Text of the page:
We complain constantly about how vulgar, hateful, and polarized our public discourse has become. But most of us are unaware of one reason why current standards are so low: the misinterpretation of the Constitution’s First Amendment.
The First Amendment prohibits laws “abridging the freedom of speech, or of the press.” Those who adopted the amendment understood it to mean that government is absolutely barred from restricting expression within the known scope of “the freedom of speech” or within the known scope of “the freedom of the press.”
However, the amendment allowed officials to prohibit or regulate other expression, if they otherwise have constitutional power to do so.
But the free speech and free press rules that courts now use are largely unrelated to this meaning. During the 20th century, judges created an entirely new set of rules. They based them on how the judges balanced what they perceived as social benefits and social costs.
But, of course, judges have no special expertise in identifying or balancing social benefits and social losses. Not surprisingly, therefore, their rules turned out to be flawed. One of their flaws is that they pushed down the standards for public discourse.
Here are some examples, with their effects:
Example No. 1: Lawsuits for defamation of character (slander and libel) traditionally allowed victims of smears to disprove false charges and vindicate their good names in court. They served as a sensible alternative to fighting duels. And by discouraging smears, they helped raise the general level of public discussion.
But during the 20th century, the Supreme Court curbed the right of “public figures” to sue for defamation. Now, smear-mongers can make baseless charges (“My opponent is a racist!”) knowing the victims usually cannot correct the record judicially. I experienced this myself when I was a candidate for governor of Montana: Unscrupulous detractors spread the rumor that I was a draft-dodger when, in fact, I had volunteered for military service. Modern Supreme Court rules denied me a judicial remedy.
Under the real meaning of the First Amendment, defamation is neither freedom of speech nor freedom of the press. Properly understood, the First Amendment allows public figures free access to the courts to restore their good names. Without such access, smear-mongers can act with impunity.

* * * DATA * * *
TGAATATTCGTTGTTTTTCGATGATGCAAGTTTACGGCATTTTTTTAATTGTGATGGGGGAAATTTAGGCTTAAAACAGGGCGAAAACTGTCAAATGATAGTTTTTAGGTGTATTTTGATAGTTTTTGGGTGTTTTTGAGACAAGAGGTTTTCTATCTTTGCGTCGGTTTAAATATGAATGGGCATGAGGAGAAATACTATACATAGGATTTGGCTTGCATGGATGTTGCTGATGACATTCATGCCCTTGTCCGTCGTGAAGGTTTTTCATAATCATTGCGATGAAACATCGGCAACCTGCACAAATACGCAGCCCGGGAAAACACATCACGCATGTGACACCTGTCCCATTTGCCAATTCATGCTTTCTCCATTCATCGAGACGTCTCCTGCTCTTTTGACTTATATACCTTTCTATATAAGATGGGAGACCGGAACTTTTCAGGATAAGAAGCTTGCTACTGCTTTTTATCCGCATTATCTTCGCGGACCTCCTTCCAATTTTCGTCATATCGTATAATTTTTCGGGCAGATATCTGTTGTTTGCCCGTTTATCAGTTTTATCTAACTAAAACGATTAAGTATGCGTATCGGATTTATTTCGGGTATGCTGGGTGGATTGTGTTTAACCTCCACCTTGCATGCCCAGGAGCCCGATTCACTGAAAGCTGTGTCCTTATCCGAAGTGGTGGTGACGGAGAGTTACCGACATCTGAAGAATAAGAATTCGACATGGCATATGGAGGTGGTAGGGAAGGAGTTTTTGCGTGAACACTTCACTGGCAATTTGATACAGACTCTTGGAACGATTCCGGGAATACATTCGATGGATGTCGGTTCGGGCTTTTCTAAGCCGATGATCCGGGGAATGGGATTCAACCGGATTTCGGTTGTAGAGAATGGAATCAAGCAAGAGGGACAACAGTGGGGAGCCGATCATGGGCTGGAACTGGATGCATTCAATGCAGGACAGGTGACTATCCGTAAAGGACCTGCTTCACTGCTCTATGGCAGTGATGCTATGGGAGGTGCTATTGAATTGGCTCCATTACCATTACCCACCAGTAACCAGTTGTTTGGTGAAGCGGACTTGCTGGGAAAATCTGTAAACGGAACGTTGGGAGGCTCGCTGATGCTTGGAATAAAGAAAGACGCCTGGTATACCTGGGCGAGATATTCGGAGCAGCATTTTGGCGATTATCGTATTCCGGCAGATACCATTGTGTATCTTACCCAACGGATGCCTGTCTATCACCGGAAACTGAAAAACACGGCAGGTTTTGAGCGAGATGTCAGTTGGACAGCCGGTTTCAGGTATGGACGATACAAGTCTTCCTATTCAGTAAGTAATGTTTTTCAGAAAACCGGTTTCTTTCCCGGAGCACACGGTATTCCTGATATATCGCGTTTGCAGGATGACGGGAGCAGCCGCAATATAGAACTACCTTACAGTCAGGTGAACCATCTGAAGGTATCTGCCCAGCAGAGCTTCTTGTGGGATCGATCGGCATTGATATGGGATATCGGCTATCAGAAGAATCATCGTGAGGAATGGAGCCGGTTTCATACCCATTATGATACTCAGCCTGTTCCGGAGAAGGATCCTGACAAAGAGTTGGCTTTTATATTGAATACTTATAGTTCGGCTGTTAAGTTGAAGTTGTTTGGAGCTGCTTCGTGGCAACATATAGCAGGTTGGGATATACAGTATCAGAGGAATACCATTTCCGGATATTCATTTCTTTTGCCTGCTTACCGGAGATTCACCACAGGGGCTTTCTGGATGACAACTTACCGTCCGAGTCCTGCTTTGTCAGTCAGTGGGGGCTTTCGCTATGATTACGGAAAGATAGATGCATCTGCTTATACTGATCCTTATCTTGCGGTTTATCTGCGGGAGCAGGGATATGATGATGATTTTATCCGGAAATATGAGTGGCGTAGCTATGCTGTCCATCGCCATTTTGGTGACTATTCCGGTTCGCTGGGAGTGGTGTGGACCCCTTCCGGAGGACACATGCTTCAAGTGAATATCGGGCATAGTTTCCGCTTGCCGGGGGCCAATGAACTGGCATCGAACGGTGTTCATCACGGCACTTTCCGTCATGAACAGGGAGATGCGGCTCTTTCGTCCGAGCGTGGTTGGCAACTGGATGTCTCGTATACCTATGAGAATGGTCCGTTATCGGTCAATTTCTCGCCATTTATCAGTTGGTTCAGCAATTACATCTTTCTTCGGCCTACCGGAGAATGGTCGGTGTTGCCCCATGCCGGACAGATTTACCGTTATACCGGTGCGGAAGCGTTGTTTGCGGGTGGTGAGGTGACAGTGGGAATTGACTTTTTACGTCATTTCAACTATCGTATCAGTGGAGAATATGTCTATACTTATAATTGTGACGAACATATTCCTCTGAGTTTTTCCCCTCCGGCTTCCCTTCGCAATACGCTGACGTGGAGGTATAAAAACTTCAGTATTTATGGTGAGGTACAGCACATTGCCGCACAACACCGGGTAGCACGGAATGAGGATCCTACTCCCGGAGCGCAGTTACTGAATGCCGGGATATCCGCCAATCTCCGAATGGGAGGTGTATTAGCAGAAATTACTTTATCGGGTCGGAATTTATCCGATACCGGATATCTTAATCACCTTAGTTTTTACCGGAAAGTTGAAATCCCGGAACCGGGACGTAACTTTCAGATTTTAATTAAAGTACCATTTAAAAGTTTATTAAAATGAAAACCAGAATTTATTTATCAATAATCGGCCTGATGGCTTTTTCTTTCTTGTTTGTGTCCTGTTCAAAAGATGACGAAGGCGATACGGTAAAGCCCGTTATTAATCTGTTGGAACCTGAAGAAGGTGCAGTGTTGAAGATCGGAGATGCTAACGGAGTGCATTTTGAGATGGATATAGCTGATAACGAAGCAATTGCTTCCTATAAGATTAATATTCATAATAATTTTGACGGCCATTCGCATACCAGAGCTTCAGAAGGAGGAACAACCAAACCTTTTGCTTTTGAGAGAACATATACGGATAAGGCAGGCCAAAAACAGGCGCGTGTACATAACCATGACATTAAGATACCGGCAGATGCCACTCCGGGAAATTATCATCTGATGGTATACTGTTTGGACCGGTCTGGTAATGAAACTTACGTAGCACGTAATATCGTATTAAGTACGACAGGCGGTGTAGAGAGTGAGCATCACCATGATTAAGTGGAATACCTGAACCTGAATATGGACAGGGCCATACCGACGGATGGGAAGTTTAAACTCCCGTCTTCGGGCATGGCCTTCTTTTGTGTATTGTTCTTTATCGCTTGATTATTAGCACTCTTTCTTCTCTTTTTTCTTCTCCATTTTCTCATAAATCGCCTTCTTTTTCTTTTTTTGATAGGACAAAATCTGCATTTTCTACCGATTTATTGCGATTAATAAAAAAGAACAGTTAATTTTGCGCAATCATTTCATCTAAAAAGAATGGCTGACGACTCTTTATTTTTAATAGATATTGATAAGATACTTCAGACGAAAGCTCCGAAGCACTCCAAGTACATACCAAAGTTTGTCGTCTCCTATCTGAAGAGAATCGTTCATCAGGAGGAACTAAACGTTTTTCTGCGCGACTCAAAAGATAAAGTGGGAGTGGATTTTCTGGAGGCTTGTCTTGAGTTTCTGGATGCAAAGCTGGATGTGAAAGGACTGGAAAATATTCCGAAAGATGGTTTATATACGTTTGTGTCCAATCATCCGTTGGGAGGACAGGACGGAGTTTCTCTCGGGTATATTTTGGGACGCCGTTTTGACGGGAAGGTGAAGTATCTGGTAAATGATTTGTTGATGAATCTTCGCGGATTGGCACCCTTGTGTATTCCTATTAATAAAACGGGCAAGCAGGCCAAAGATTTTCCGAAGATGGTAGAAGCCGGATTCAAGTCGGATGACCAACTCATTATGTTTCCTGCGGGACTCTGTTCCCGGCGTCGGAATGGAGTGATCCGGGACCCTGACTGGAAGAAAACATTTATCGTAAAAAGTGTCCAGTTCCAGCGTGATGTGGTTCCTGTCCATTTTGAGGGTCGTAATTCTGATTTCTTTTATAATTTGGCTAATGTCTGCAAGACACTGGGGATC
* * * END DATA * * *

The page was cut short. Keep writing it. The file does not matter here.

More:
Example No. 2: Public discourse is now saturated with sexual, vulgar, and violent messages. Most current movies would never pass historical standards. According to some accounts, 30 percent of the data transmitted across the internet are pornographic.
In part, this is because, although the Supreme Court denies First Amendment protection to “obscene” expression, it finds very few things to be “obscene.”
Just to clarify: If the courts honored the First Amendment’s original meaning, verbal pornographic material for adults would still be protected. Censors probably couldn’t ban “Lady Chatterley’s Lover.”
However, officials could prohibit what the founding generation called “lewd displays.” They could bar live or filmed sexual or simulated sexual performances, and probably violent displays as well. This would end the “race to the bottom,” whereby entertainers and others vie with each other to see who can inflict the most social damage.
Example No. 3: Just as judge-made rules protect some expression they shouldn’t protect, they also muzzle some expression they should protect. For example, the Supreme Court now permits officials to force political organizations to disclose the names of their contributors. The result is a reign of terror against people who support politically incorrect causes. This also squelches honest debate.
Under the real meaning of the First Amendment, contributors to media advertisements have a right to anonymity that is part of “the freedom of the press.” You can contribute to public discussion without endangering yourself or your family—so long as you don’t defame others.
Example No. 4: The 20th-century Supreme Court ruled that commercial messages, such as advertising, receive less constitutional protection than political speech. This may enable politicians and regulators to punish companies that advertise in ways displeasing to politicians and regulators.
But as originally understood, freedom of speech and press covers respectful public discourse on almost any topic—not just political, but also commercial, scientific, philosophical, and artistic. The First Amendment doesn’t subordinate commercial messages to political messages.
Example No. 5: The original meaning of the First Amendment protects good-faith theological discussion and disagreements. By way of illustration, it protects your right to argue against a religion by saying, “I don’t think its founder was a real prophet for the following reasons … ” But it doesn’t protect “blasphemous” speech. This means officials may curb insults hurled merely to hurt or enrage. Hence a claim that “that religion’s founder was the lying son of a whore” falls outside the First Amendment, as originally understood.
Would the First Amendment’s original understanding be appropriate for the United States today? Perhaps not entirely. But some of the original rules continue to make sense. You can see this by reading founding-era newspapers and other media. The debate is robust and free-wheeling, but conducted at a generally higher standard than prevails now.
Rob Natelson is a widely-published constitutional scholar and historian and the author of “The Original Constitution: What It Actually Said and Meant.” Formerly a tenured constitutional law professor, he is now senior fellow in Constitutional Jurisprudence at the Independence Institute in Denver.
Views expressed in this article are the opinions of the author and do not necessarily reflect the views of The Epoch Times.